It is true that some of the problems of the traditional family also appeared in this non-traditional family. For example, Lizzie, who was in adolescence, was very rebellious and was especially disrespectful to her mother; Wendy was approaching adolescence, and this problem also began to appear; Carnegie and Blondy works outside the home and has limited time with their children; their marriage of more than ten years inevitably falls into a dull period; Blondy is 6 years older than her husband and has symptoms of near menopause. But what is more harmful are some problems unique to this family: First, the interracial marriage between Carnegie and Brondy was opposed from the beginning to the end by Huang’s mother. Huang’s mother could not accept the deep-rooted sense of superiority of white people, and also wanted to prevent Carnegie from marrying After her white wife was not assimilated, she couldn’t control her son, so she arranged for Lin Lan to take care of her three grandchildren. “In this case, the children can at least speak Chinese, unlike Carnegie.” Huang’s mother can be said to be the most racially aware character in the novel, and she attaches great importance to the protection and inheritance of ethnic culture. In her eyes, her daughter-in-law is not her son’s lover, but more of a racial symbol “Brandy”. The daughter-in-law can speak Chinese and has studied “East Asian Studies” at the university for a period of time, and her dissident status cannot be changed. Second, because Huang’s mother suffered from Alzheimer’s disease, Carnegie, the “rebel”, not only realized that he loved his mother deeply, but also had an identity crisis. The more Huang’s mother forgot, the stronger Carnegie’s sense of losing his roots became. After his mother’s death, he vowed to learn Chinese, learn about Chinese culture on the Internet, and carefully preserve his mother’s relics. Will, even suspecting that by not marrying an Asian woman, he may have missed a lot. From rejecting Chinese culture to rejecting being purely American, Carnegie’s cultural identity has undergone an almost 180-degree change, which made him involuntarily approach Lin Lan, but distanced himself from Brandy. Third, although Brondy regards Lizzie and Wendy as their own, they do not look like mother and daughter to outsiders wearing racial spectacles, which makes the two daughters develop emotional identity barriers, especially After Bailey was born, although Brondy’s love for them did not change, the two daughters believed that blood relationship determined that the adoptive mother preferred her own son. In the final analysis, the family-specific problems are closely related to ethnic identity, cultural identity, blood relationship, etc. With the arrival of Lin Lan, these problems were further intensified, and family members began to divide and form alliances: Who is most like whom? Who belongs to whom? Even Blondie, who prides himself on being open-minded, is annoyed that he cannot be spared. If she was proud of adopting an alien daughter and challenging the world’s racial vision, she couldn’t help but be glad that her own son had inherited her racial features. She even found “how hopelessly idealistic it is to think that love and values ​​may be more important than genes!” At Carnegie’s birthday dinner, Brondy noted that “all those heads with black hair, only Two with blond hair. . . Any passer-by would think Carnegie and Lynn were the hostess and hostess of the house, and my son Bailey and I were guests.” The culprit in the final split of the Huang family was not a single person, but the social discourse and the deeply ingrained racial category in people’s minds. If family members ignore each other’s shared humanity and magnify each other’s racial and cultural differences, how can the love and affection between them last?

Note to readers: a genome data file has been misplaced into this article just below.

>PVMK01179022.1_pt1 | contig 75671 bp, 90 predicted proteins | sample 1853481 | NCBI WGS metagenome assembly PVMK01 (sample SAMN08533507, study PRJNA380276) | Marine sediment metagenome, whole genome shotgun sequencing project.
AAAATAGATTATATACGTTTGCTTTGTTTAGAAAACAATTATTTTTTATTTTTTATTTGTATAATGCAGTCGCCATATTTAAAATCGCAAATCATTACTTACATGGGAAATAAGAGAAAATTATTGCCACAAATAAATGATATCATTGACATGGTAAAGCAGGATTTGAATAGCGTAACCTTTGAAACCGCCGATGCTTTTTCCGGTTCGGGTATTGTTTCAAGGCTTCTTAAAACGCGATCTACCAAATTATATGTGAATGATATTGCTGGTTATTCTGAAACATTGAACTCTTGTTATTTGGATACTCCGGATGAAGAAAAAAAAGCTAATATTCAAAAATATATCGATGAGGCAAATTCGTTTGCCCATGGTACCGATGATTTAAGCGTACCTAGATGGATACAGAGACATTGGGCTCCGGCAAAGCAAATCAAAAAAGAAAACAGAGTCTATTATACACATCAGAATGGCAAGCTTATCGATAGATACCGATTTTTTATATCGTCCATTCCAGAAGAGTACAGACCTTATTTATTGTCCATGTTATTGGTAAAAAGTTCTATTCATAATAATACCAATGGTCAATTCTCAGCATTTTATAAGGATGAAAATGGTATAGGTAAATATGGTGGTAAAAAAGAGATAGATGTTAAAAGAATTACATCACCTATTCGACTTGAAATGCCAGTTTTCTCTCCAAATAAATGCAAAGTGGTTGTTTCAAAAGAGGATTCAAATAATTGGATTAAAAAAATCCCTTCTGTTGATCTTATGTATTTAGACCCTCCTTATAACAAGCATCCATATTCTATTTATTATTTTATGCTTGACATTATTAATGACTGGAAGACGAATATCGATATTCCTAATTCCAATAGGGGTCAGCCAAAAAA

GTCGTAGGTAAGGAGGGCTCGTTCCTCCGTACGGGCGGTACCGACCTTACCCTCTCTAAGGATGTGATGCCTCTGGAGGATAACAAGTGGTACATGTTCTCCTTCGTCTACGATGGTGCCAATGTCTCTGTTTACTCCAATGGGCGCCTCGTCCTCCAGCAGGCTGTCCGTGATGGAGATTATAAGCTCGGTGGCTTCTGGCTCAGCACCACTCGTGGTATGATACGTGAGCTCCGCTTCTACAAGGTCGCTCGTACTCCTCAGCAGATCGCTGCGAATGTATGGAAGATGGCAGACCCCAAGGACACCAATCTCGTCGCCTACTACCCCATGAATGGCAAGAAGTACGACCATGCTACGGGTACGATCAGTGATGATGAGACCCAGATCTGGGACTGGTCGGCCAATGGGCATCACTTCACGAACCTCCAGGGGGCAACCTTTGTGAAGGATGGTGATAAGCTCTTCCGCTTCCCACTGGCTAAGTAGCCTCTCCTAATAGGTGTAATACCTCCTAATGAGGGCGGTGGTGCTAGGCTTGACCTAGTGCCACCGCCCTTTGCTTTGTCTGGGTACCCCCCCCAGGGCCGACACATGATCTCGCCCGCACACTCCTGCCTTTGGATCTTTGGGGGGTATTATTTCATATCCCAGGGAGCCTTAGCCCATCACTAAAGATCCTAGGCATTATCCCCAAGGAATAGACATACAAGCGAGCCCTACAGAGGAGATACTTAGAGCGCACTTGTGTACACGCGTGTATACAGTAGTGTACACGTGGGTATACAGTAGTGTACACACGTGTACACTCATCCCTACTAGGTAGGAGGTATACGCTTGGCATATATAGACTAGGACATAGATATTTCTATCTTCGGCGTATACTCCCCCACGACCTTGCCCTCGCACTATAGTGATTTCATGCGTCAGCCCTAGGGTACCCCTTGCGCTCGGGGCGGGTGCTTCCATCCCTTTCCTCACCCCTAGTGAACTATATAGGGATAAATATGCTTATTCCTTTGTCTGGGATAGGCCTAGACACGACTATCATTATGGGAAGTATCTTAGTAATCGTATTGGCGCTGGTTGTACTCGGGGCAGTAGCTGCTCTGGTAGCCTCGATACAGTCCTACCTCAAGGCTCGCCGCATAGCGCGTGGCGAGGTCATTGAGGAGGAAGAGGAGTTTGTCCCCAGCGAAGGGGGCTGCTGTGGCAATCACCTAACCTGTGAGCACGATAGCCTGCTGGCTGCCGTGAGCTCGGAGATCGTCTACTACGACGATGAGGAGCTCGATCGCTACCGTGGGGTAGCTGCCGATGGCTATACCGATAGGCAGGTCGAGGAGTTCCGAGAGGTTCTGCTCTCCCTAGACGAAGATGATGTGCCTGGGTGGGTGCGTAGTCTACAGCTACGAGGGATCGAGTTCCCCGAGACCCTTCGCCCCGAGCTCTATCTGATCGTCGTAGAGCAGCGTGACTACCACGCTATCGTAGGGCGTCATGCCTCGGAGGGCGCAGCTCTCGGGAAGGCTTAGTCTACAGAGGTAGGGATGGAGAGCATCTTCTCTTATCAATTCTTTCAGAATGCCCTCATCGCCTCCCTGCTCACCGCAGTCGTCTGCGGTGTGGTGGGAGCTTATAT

At the end of “Concubine,” Carnegie is undergoing surgery with a heart attack, and Brondy, Linland, Lizzie, Wendy, and Bailey are all in the waiting room. In the eyes of Wendy, who “observes not only with eyes, but also with heart”, the love and concern for Carnegie finally overcome each other’s ethnic differences and disputes, and they become a whole and become a family that shares weal and woe. When it was learned that Carnegie’s life was out of danger, “our family cheered incessantly”, but could the joy last? Wendy didn’t give a definite answer, just noticing “how the room got so dark all of a sudden”. Obviously, the message at the end of “The Concubine” is much more ambiguous than the rather upbeat ending of “Mona in the Promised Land.” Perhaps Ren Bilian lacks full confidence and certainty about whether non-traditional families can completely eliminate the interference of racial and ethnic factors. In Ren Bilian’s view, racial and ethnic differences are important issues, from the family to the United States. If readers can think about racial and ethnic issues in the United States through the Huang family’s experience, her writing intention will also be It came true.